# Data Warehousing and Data Science

## 2 March 2011

### A Measure or An Attribute

Filed under: Data Warehousing — Vincent Rainardi @ 7:57 am
Tags:

Sometimes we are not sure whether a number should be a measure or an attribute. As always it is easier to learn by example.

Example 1. It’s a customer loyalty programme in an eShop, an eCommerce company. Every year they give all customers a simple survey containing 3 questions. One of the question is how satisfied are you with eShop.com. It’s an integer number between 1 (lowest) and 10 highest. The question is: is this customer satisfaction number a measure, or an attribute? Would you a) create a fact table with CustomerKey and YearKey and have the CustomerSatisfaction as measure, or b) put it as an attribute in DimCustomer?

Example 2. eEverything.com sells thousands of product items in 5 categories: eBook, eFilm, eMusic, eSoftware, eGames. Every December, they calculate all the things that customer bought from eEverything.com and give them 5 numbers: the probability that the customer will make purchase an eBook/eFilm/eMusic/eSoftware/eGames in the coming year. These 5 probability numbers will drive the CRM email marketing campaign in the next year. Are these probability numbers measures or attributes? Would you a) create a fact table with CustomerKey and YearKey and have them as 5 measure columns, or b) put them as 5 attributes in DimCustomer?

Example 3. MyStore.com is an eCommerce company that let customers build their own stores. Customers can search millions of products and choose what they want to put on their stores. From socks to cups. From notebooks to TV. Rather than “browsing the whole internet” they have everything that they like in 1 place. They can even add the same product from two different suppliers (with a different price of course). Because MyStore.com has millions of customers, they can aggregate the products that are wanted by many customers. Say that this month, product A (which is \$10) is wanted by 100,000 people. MyStore then asks the supplier for a 5% discount. Knowing that they will have lots of sales, the supplier usually agrees to give a discount. MyStore then contacts the customers if they would like to buy it for \$9.50. Each product has a number, which shows how the probability of the product will be given a discount, because the demand hits a “mass scale”. Every day, MyStore data warehouse system calculates this number, which is called PFD, Probability For a Discount. Would you put PFD as a measure in a fact table (with ProductKey and DateKey) or as an attribute of the product dimension?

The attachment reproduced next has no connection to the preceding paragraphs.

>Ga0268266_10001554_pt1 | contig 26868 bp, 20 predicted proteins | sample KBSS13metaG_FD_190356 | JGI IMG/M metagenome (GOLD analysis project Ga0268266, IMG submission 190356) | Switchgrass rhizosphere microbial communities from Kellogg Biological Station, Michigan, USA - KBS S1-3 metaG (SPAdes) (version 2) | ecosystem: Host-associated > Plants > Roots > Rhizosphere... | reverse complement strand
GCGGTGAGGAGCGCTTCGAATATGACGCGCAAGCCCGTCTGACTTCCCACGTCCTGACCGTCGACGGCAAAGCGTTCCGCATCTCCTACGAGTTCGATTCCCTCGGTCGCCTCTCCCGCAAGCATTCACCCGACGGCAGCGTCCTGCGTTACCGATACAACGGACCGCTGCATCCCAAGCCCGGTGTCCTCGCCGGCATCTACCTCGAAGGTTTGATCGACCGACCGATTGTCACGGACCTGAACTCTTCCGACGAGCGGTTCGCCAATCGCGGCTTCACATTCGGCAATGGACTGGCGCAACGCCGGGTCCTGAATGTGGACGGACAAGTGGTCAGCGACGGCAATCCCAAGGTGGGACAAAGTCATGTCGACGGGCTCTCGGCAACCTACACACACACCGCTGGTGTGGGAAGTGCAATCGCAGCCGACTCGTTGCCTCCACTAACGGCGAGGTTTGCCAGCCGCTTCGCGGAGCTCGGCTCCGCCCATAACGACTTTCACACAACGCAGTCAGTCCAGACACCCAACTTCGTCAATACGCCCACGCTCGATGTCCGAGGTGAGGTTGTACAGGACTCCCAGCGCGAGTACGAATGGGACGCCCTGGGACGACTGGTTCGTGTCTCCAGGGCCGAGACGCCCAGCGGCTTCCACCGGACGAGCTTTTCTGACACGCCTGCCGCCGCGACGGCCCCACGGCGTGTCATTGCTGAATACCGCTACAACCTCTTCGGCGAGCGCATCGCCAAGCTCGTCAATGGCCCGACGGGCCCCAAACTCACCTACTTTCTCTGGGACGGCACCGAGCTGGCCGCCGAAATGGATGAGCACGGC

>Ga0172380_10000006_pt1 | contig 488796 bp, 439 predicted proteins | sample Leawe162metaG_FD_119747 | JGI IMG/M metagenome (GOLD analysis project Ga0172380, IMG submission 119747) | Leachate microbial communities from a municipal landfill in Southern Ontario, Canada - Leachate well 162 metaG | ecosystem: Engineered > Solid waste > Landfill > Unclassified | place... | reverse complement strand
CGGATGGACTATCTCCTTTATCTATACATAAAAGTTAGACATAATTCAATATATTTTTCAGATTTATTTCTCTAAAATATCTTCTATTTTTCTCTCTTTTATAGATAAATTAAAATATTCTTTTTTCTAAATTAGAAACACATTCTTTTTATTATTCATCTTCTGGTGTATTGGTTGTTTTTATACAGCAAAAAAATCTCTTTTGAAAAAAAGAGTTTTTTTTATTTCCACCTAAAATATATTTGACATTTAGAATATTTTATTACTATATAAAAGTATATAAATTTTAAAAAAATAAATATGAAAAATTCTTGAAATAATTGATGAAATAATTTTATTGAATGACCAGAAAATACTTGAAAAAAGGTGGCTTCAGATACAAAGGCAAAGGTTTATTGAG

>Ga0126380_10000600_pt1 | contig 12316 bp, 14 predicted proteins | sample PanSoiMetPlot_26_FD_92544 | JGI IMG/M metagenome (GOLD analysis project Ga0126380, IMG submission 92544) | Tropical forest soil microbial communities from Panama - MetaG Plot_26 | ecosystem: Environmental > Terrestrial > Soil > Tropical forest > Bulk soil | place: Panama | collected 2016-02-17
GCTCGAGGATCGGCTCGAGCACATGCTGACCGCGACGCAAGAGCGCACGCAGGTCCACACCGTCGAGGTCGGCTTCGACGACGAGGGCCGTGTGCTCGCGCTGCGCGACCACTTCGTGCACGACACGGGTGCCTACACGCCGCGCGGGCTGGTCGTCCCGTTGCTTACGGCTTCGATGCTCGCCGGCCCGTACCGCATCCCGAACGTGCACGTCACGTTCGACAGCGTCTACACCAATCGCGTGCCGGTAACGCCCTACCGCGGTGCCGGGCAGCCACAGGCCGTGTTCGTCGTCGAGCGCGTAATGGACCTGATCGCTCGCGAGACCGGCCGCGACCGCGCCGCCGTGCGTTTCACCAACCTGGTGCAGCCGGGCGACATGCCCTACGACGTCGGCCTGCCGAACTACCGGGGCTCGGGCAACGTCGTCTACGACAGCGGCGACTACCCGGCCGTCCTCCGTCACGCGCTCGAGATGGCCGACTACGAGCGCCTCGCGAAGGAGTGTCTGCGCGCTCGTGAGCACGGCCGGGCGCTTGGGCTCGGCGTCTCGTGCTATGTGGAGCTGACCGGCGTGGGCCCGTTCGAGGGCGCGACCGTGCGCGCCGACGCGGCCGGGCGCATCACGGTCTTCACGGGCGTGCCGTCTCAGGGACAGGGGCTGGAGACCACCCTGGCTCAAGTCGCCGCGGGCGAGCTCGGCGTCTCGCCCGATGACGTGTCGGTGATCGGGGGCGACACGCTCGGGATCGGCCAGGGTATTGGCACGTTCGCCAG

In my opinion, the factors that we need to consider when making this decision is:

1. How frequent does it change. If it changes daily then put it as a measure. If it never changes then put it as an attribute. If it’s changes once a year we can handle it as SCD, if the dim is not too large (say up to 1 million members)
2. Usually a numeric is put as a measure, but if it is not aggregatable then what’s the point? It make sense to put it in a dimension as an attribute. But see grain below (point 3). But if it is aggregatable then there is an advantage to put it as a measure.
All 3 examples above are not aggregatable.
3. Is the grain the same as the dimension? In the 3 example above, the grain is only the customer (plus time of course). But if the grain spans across several dimensions (like this example) then we cannot put it on 1 dimension. It needs to be put on a fact table.

As usual I welcome comments or discussion at vrainardi@gmail.com. Vincent 2/3/11.

## 4 Comments »

1. Even if the measure isn’t aggregable, couldn’t you use a many-to-many dimension and then create a measure expression?

Comment by Claire — 2 March 2011 @ 4:20 pm

2. Example 1. Customer satisfaction. What is the average customer satisfaction? If it is part of requirements and I think that could be popular question it would go to fact table?

Comment by Emil Glownia — 17 January 2012 @ 3:23 pm

• Good point Emil, if average is required the customer satisfaction should be put as a measure in a fact table.

Comment by Vincent Rainardi — 17 January 2012 @ 11:07 pm

Blog at WordPress.com.